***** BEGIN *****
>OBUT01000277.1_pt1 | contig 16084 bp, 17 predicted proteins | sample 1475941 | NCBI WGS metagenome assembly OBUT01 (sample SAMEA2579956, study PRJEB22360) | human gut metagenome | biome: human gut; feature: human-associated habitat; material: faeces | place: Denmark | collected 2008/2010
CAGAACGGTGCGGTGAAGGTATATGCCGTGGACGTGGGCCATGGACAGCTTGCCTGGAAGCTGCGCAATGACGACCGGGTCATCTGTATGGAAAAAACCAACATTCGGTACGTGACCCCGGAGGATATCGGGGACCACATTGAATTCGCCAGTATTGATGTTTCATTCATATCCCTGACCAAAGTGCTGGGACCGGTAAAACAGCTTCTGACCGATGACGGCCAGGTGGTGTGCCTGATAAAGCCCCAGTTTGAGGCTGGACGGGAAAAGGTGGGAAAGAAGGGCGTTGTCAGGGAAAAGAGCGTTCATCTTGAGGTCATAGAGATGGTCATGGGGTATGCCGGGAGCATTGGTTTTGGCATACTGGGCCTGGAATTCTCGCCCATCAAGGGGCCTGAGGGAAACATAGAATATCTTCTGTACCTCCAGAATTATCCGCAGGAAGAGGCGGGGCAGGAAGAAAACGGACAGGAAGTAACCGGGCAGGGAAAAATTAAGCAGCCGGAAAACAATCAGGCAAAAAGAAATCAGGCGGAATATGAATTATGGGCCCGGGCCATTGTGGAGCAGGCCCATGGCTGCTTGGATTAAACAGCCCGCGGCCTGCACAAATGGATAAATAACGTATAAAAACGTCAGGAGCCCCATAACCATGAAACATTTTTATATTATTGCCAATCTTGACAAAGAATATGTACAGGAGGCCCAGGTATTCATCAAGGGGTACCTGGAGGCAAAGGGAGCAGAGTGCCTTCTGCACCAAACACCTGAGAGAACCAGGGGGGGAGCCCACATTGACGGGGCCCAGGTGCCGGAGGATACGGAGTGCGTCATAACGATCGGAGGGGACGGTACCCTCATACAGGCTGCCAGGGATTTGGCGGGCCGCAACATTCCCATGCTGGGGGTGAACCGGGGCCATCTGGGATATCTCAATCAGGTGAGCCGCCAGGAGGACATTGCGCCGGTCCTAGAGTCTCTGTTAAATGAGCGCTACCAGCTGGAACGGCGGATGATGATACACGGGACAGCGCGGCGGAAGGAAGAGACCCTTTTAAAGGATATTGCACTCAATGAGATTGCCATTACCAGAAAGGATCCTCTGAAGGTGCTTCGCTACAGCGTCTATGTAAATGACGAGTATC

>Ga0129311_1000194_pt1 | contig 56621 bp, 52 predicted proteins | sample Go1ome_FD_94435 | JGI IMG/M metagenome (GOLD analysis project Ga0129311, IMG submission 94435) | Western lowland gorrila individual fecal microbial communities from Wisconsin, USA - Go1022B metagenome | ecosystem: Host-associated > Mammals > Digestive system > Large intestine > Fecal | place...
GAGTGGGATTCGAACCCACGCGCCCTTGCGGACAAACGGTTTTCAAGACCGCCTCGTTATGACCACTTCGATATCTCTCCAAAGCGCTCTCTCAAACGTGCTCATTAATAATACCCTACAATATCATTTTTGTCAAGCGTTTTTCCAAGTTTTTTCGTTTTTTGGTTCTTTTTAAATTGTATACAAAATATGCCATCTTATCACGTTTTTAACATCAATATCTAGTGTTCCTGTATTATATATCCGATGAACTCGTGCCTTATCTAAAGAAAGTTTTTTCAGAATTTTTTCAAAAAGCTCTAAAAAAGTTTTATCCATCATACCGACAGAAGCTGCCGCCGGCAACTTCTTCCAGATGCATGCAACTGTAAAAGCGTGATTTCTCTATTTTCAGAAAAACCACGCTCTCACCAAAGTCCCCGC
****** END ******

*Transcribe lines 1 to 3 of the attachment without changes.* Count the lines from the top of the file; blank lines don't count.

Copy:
>OBUT01000277.1_pt1 | contig 16084 bp, 17 predicted proteins | sample 1475941 | NCBI WGS metagenome assembly OBUT01 (sample SAMEA2579956, study PRJEB22360) | human gut metagenome | biome: human gut; feature: human-associated habitat; material: faeces | place: Denmark | collected 2008/2010
CAGAACGGTGCGGTGAAGGTATATGCCGTGGACGTGGGCCATGGACAGCTTGCCTGGAAGCTGCGCAATGACGACCGGGTCATCTGTATGGAAAAAACCAACATTCGGTACGTGACCCCGGAGGATATCGGGGACCACATTGAATTCGCCAGTATTGATGTTTCATTCATATCCCTGACCAAAGTGCTGGGACCGGTAAAACAGCTTCTGACCGATGACGGCCAGGTGGTGTGCCTGATAAAGCCCCAGTTTGAGGCTGGACGGGAAAAGGTGGGAAAGAAGGGCGTTGTCAGGGAAAAGAGCGTTCATCTTGAGGTCATAGAGATGGTCATGGGGTATGCCGGGAGCATTGGTTTTGGCATACTGGGCCTGGAATTCTCGCCCATCAAGGGGCCTGAGGGAAACATAGAATATCTTCTGTACCTCCAGAATTATCCGCAGGAAGAGGCGGGGCAGGAAGAAAACGGACAGGAAGTAACCGGGCAGGGAAAAATTAAGCAGCCGGAAAACAATCAGGCAAAAAGAAATCAGGCGGAATATGAATTATGGGCCCGGGCCATTGTGGAGCAGGCCCATGGCTGCTTGGATTAAACAGCCCGCGGCCTGCACAAATGGATAAATAACGTATAAAAACGTCAGGAGCCCCATAACCATGAAACATTTTTATATTATTGCCAATCTTGACAAAGAATATGTACAGGAGGCCCAGGTATTCATCAAGGGGTACCTGGAGGCAAAGGGAGCAGAGTGCCTTCTGCACCAAACACCTGAGAGAACCAGGGGGGGAGCCCACATTGACGGGGCCCAGGTGCCGGAGGATACGGAGTGCGTCATAACGATCGGAGGGGACGGTACCCTCATACAGGCTGCCAGGGATTTGGCGGGCCGCAACATTCCCATGCTGGGGGTGAACCGGGGCCATCTGGGATATCTCAATCAGGTGAGCCGCCAGGAGGACATTGCGCCGGTCCTAGAGTCTCTGTTAAATGAGCGCTACCAGCTGGAACGGCGGATGATGATACACGGGACAGCGCGGCGGAAGGAAGAGACCCTTTTAAAGGATATTGCACTCAATGAGATTGCCATTACCAGAAAGGATCCTCTGAAGGTGCTTCGCTACAGCGTCTATGTAAATGACGAGTATC

>Ga0129311_1000194_pt1 | contig 56621 bp, 52 predicted proteins | sample Go1ome_FD_94435 | JGI IMG/M metagenome (GOLD analysis project Ga0129311, IMG submission 94435) | Western lowland gorrila individual fecal microbial communities from Wisconsin, USA - Go1022B metagenome | ecosystem: Host-associated > Mammals > Digestive system > Large intestine > Fecal | place...